- Paperback: 320 pages
- Publisher: Grove Press, Black Cat (February 2, 2010)
- Language: English
- ISBN-10: 0802170706
- ASIN: B004KAB5DC
- Product Dimensions: 8.2 x 5.5 x 0.9 inches
- Shipping Weight: 12.8 ounces (View shipping rates and policies)
- Average Customer Review: 52 customer reviews
- Amazon Best Sellers Rank: #4,604,986 in Books (See Top 100 in Books)
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From Publishers Weekly
The story of the man who never comes back from sea has been embedded in the lore of eastern Canada. Moore's third work of fiction (after Alligator) imagines the impact one such disaster—the 1982 sinking of the Ocean Ranger—has on Helen O'Mara, a mother of three small children whose husband, Cal, dies at sea. The narrative jumps in time from Helen's life with Cal, the accident itself and the years after in which Helen tries to keep her life intact. Whether it is Helen longing for companionship, designing wedding dresses or learning yoga, everything she does is done with a view to Cal. Most scenes are quietly reflective, and Moore's strength is her ability to inject evocative images and expressive tones to otherwise static and overly earnest passages (as in Is this what a life is? Someone, in the middle of cleaning the bathroom, remembers you tasting the ocean on your fingers long after you're gone.) There's no plot—the narrative consists of fragments from Helen's life—and while some readers may find the patchwork engaging, the absence of a through-line makes the work meandering. (Feb.)
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In February 1982, the Ocean Ranger, the world’s largest submersible oil drilling rig, capsized in a fierce storm off the coast of Newfoundland. Eighty-four men perished. In Moore’s accomplished novel about the risks of love, Helen O’Mara is left behind with three small children and another on the way when Cal, her husband of 10 years, dies. The narrative shifts back and forth through time, tossing up scenes from the present as well as from Helen and Cal’s marriage, the day of the disaster, and the years of Helen raising her family alone. In the present, much of the focus is on son John, an engineer whose job (ironically, analyzing risk on oil rigs) takes him all over the world. Now he is on his way home and trying to come to terms with the fact that a woman he barely knows is carrying his child. The novel’s episodic nature somewhat diminishes its emotional impact, especially toward the end. But Moore, whose previous novel, Alligator (2006), won a Commonwealth Writers’ Prize, renders sensations with the precision of a Vermeer. --Mary Ellen Quinn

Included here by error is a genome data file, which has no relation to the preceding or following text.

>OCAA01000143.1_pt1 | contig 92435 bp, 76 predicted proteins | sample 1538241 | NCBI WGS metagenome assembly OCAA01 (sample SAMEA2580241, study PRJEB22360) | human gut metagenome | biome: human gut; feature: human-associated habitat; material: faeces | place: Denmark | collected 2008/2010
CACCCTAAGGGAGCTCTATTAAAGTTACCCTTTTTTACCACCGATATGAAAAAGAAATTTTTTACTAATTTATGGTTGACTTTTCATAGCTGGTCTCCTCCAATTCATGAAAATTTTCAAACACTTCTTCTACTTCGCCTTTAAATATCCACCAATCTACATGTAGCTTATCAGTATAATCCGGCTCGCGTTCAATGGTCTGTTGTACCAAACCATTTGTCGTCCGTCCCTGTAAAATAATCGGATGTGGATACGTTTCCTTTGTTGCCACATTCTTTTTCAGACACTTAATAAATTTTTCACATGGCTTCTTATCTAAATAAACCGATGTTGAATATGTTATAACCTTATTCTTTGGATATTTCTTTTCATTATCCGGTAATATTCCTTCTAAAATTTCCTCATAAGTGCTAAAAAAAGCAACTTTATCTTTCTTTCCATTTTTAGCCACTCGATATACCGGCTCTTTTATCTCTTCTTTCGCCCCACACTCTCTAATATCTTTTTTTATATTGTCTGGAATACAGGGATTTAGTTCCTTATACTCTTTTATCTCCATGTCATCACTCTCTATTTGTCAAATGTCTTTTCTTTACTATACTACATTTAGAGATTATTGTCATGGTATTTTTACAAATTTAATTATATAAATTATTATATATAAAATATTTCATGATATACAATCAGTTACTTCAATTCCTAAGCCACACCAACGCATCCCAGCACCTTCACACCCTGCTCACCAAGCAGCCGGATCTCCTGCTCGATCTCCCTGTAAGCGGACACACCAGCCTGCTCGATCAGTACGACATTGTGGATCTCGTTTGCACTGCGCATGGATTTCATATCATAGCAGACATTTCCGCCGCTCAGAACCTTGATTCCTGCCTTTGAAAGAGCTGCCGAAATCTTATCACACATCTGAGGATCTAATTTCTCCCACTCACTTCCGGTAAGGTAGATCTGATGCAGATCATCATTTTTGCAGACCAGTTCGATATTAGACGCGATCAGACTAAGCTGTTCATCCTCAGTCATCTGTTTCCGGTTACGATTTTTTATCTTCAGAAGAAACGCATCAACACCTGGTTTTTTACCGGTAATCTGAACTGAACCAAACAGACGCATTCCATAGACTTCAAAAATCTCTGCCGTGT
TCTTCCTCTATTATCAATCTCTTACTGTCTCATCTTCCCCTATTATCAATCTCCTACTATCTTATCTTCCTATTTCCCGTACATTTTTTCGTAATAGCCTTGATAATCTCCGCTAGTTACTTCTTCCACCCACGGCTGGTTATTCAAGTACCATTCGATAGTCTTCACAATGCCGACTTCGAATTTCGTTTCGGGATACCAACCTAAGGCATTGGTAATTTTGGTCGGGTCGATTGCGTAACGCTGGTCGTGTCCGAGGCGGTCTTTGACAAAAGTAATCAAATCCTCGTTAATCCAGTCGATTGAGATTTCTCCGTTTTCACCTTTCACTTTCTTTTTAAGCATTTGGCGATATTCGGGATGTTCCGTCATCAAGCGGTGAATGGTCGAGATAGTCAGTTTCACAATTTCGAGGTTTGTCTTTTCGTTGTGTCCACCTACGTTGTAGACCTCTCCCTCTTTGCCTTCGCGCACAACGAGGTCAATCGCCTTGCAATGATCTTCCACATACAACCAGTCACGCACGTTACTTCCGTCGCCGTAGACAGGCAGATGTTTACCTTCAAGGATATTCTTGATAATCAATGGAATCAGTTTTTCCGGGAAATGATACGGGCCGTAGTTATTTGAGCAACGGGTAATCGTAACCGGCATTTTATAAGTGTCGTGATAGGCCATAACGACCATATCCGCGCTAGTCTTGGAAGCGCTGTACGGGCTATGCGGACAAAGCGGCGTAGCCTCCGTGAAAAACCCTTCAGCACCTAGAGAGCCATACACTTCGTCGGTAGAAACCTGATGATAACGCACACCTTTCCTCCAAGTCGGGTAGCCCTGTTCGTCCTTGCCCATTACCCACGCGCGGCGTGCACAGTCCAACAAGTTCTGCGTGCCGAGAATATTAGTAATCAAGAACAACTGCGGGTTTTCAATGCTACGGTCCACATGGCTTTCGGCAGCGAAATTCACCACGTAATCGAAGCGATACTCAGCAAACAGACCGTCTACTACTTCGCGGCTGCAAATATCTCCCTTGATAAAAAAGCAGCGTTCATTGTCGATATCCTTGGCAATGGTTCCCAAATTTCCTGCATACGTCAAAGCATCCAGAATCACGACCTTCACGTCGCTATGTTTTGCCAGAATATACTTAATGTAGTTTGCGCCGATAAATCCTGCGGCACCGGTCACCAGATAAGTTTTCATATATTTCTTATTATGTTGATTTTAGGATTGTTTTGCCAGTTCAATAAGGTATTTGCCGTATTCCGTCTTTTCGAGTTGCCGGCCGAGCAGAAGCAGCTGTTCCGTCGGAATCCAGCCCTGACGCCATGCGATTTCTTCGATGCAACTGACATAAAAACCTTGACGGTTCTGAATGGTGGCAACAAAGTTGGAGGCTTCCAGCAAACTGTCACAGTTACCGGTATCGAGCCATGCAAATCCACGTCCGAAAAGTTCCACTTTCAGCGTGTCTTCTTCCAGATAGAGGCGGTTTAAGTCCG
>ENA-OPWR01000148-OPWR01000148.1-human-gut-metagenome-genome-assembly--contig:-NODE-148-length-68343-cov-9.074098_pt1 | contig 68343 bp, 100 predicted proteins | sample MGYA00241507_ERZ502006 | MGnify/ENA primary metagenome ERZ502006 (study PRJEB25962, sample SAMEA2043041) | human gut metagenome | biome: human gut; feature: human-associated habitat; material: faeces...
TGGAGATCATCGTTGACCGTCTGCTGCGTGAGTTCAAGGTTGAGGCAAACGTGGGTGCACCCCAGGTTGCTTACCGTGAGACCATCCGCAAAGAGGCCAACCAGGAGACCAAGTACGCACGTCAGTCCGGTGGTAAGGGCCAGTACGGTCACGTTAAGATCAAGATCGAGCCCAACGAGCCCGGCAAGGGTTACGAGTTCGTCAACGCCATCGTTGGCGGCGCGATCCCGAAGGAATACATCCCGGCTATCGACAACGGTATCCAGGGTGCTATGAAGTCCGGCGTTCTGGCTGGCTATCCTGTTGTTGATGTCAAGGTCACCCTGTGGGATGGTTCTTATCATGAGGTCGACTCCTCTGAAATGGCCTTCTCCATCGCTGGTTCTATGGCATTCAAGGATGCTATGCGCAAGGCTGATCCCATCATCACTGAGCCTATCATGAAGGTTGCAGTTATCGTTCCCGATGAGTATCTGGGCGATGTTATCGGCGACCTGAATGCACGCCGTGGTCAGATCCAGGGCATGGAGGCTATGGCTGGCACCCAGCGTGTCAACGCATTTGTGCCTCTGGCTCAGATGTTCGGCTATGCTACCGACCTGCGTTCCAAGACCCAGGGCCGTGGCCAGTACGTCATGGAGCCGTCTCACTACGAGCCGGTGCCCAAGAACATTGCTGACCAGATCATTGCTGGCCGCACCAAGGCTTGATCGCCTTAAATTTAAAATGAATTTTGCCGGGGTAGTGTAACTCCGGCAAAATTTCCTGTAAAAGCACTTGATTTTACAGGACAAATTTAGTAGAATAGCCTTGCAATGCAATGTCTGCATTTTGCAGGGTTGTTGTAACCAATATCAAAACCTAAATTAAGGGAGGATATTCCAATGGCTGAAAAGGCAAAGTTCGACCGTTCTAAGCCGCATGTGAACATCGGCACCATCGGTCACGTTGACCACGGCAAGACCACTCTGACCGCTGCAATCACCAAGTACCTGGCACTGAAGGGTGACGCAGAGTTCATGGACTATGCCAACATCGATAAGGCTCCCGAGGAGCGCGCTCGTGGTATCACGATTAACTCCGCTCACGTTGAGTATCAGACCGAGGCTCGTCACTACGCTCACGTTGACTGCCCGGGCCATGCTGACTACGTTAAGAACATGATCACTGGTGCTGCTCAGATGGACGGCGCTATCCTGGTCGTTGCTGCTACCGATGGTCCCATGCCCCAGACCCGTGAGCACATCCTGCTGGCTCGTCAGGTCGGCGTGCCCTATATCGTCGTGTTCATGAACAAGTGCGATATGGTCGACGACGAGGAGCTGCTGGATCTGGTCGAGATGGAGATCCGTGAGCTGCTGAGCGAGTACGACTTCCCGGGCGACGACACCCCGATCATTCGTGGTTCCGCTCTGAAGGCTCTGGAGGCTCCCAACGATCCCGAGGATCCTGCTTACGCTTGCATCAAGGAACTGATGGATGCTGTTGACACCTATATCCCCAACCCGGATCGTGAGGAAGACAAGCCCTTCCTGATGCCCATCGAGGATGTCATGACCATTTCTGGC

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I found it to be an immensely human and moving account of one family; one woman's journey back to life after losing her husband to the Ocean Ranger disaster (sinking of an oil rig off Newfoundland).
I found the style of the novel to be intriguing; the character's thoughts, sometimes disjointed and rambling and spanning different periods of time, very effectively put me into the middle of their lives, their choices, and their pain, in a way that more traditional prose could not. I lived and breathed this story and found it hard to put down. The interspersing of bits of rote activities into the narrative, such as yoga, making dinner, sewing, gave a realism to the story, and as a result, stirred my empathy and connected me to the characters.
So far this is my favourite of this year's Canada Reads choices; and I am thrilled to be introduced to a new author (new to me) that I will continue to follow.
The side of me that loves non-fiction was looking for some more detail on the Ocean Ranger disaster, but I can continue that on the side. This book was about the human impact in miniature; how one family was impacted/torn apart, and how they painfully put themselves back together, so much as was possible.
Set in Newfoundland, the story of Helen and Cal shifts in time. The novel flashes back to their courtship and marriage, shifts to the moment when Helen learns that she has lost her husband, moves forward to her current life as a widow in her mid-fifties. Woven into this is a minor thread: the relationship of Helen's adult son John and Jane, a woman he meets while traveling. The novel is constructed as a series of cameos: Helen and Cal on their honeymoon; Helen listening to her father-in-law describe his identification of Cal's body; Helen being stood up in a bar as she waits for someone she has met through an online dating service. Her life is mundane, but her thoughts are not. Ceaselessly, she retraces the mechanics (which were actually detailed in a government report) of the sinking of the Ocean Ranger: was Cal asleep when it happened? was he playing cards? was he thinking of Helen and his four children? when did he know he was going to die?
While this is a novel about grief, it is also a novel about life. Helen's kids grow up; the bank threatens to take the house; the yoga teacher instructs Helen in mindfulness. The philosophical bent of the novel moves it far away from the genre of commercial women's fiction. It is a novel for anyone who has ever muddled through sorrow, and it well deserves its place on the 2010 Man Booker long list.